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We believe in the freedom and dignity of choice; the comfort of home; a passion for volunteers.




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In the words of a volunteer driver

Conversation with Volunteer Driver George Publow June 23, 2011 as told to Co-ordinator Debbie Manlow.

When I asked George what brought him to Community Care as a volunteer he told me that he had been thinking about Volunteer Driving for some time. He had personal experience of driving his wife to medical appointments and thought there must be a lot of others who needed trips to appointments 'and I enjoy driving', he said. "It's a little like paying it forward."

  George Publow, Volunteer Driver

George likes helping people out. "Overall Community Care is doing a lot. I talk to clients about that and that Community Care is helping people to be independent. "

George says that there are a number of experiences that stand out to him during his volunteer time with Community Care. "People are interesting and I get to meet a lot of very nice people."

What George enjoys most about being a Volunteer Driver is the escorting component. "It helps in building the relationships and clients are grateful for the extra assistance provided. Rather than leave someone at the door we help them find their way through the hospital. I've been to the hospitals and now know my way around."

George continues, saying, "from my perspective the Volunteer Driving Program is very well organized. The program strikes a good balance, people pay for the service; it's not just a freebee; this is a good thing. When financial needs arise Community Care can address that."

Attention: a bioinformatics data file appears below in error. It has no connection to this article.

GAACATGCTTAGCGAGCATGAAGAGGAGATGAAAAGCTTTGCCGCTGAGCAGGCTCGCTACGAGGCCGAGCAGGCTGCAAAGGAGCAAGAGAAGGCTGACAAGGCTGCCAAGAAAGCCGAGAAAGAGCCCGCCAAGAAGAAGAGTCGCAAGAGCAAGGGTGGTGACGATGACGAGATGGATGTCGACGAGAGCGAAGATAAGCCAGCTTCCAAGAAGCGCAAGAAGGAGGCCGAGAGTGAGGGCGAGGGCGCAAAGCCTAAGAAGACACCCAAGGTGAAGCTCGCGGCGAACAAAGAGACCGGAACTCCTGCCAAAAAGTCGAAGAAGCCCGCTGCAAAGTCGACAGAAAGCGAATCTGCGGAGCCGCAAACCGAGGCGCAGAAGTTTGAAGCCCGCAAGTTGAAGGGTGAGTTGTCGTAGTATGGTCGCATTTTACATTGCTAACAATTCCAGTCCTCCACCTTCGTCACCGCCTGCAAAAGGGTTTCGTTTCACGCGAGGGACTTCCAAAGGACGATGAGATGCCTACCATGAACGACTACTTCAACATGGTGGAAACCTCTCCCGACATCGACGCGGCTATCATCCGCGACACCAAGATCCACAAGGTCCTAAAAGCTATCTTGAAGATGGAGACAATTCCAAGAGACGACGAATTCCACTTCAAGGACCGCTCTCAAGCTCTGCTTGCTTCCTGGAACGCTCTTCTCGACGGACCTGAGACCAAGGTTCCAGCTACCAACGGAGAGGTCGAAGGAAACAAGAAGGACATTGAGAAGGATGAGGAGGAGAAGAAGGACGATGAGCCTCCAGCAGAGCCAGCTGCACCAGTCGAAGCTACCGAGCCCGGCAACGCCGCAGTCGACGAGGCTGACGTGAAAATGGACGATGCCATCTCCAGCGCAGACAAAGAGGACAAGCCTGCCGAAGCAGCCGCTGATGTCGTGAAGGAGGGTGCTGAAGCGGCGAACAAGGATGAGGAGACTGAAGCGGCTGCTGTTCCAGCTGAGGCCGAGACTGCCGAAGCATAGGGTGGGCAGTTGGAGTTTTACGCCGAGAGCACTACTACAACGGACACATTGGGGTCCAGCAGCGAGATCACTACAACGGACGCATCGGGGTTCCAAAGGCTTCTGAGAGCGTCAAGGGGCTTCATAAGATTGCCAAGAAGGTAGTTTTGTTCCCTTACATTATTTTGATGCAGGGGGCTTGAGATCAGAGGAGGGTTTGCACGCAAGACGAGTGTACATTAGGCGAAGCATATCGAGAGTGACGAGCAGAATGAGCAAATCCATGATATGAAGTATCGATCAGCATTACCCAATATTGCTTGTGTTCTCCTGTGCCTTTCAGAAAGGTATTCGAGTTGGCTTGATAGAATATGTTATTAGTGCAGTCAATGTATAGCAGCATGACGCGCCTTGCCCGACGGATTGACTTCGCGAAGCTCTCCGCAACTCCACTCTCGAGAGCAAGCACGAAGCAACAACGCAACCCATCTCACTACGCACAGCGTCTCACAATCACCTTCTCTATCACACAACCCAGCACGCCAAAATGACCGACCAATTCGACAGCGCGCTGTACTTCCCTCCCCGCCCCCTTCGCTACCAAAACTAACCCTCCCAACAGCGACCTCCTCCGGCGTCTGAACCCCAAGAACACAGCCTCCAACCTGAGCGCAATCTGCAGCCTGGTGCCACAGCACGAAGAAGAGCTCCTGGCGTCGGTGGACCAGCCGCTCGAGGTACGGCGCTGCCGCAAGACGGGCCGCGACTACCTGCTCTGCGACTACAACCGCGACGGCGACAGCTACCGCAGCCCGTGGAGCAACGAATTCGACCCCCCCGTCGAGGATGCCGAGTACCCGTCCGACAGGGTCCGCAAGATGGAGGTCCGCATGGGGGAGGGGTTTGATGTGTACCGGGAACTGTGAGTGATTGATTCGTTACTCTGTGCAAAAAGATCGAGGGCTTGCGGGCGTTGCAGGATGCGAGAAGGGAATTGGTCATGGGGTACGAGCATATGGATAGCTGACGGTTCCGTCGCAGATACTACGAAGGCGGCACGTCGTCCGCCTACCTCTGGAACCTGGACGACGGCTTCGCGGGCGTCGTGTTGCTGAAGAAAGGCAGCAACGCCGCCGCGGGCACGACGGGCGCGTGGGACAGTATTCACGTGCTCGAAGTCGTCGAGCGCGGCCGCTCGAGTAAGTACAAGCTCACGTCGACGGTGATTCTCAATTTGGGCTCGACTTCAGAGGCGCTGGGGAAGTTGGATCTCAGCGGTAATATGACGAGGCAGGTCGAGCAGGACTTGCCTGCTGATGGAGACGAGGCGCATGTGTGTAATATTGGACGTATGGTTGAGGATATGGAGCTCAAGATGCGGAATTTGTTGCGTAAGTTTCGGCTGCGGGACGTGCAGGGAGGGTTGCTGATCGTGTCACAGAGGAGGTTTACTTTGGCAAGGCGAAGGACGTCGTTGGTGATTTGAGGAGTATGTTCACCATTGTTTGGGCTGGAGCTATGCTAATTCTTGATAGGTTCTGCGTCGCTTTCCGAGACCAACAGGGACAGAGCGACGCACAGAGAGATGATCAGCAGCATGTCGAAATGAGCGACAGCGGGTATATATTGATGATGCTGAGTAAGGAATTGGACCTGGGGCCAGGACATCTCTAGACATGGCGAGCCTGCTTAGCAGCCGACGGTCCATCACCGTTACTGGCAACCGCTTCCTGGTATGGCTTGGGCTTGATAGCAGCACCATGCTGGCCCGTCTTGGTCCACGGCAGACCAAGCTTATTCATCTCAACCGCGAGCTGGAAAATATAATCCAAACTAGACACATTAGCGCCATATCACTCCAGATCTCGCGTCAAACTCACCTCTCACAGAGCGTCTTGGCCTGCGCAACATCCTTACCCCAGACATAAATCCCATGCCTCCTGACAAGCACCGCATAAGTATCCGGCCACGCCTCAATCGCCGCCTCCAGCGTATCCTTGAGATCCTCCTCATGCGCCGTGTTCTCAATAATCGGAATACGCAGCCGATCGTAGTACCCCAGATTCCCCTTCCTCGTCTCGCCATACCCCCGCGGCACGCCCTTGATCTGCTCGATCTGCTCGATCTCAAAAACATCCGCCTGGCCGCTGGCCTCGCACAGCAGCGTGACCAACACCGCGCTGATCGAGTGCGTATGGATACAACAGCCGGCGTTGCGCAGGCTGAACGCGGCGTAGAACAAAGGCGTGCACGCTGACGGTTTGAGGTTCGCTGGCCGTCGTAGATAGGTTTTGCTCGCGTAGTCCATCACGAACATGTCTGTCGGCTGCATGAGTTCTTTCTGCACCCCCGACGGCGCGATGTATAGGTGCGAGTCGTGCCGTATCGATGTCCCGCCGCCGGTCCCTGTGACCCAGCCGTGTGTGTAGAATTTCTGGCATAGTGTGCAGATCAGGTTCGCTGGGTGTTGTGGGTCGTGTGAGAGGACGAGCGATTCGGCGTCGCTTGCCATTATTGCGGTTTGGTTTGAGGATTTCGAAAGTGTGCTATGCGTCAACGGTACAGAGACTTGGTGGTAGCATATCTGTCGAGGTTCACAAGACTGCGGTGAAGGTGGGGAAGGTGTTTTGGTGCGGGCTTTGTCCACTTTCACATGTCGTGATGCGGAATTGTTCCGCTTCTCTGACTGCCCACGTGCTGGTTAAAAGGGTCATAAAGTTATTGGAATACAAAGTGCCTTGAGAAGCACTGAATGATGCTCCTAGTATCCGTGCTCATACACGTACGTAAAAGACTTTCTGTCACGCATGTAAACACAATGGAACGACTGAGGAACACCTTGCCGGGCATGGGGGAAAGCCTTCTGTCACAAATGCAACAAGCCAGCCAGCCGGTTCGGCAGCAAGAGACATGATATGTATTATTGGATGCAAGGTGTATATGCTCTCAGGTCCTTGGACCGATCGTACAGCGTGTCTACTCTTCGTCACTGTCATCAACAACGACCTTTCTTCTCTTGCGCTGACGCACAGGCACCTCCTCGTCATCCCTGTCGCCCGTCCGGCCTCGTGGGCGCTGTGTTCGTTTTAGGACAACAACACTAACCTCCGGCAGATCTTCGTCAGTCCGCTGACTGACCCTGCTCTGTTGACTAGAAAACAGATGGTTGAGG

George said his experience with the staff of Community Care is very positive. "They are professional, well organized and always cheerful. .Everyone at Community Care is very concerned about client confidentiality", he said.

George felt that the volunteer intake process that Community Care has in place is "very appropriate for this day and to do less would probably be irresponsible." Completing the application, attending an interview and undergoing the police and reference check was no problem according to George.

Community Care values its volunteer's time and works with volunteers to make sure the experience works with their schedule. George told Debbie Manlow that he feels he can always tell the office staff that he is unavailable, without any regrets.

"The way you do it, alternating drivers and clients is good. It minimizes the possibility of personal attachment (beyond a healthy relationship) and maintains professional balance."

George said that when he data-start=ed to tell friends of his experiences as a volunteer driver for Community Care that they wrongly thought that people had to have a low income to use the service. This is absolutely not the case, he tells everyone who will listen. Rather, the people who are clients of Community Care have bad eyesight or other health issues related to the aging process and this means that they require escorted transportation. It can sometimes also be that they can't find a friend (or whoever usually takes them) on a particular day to drive them.

There are benefits for the volunteer as well. George said that volunteer driving has had personal benefits.  It has made him more aware of his own health and the importance of being proactive.  For example, after several trips with seniors for eye appointments he realized it had been 2-3 yrs since he and his wife had their eyes tested, and was quick to make an appointment with a local optometrist .

In closing George said "I'm very happy with doing it and there is obviously a need in the community."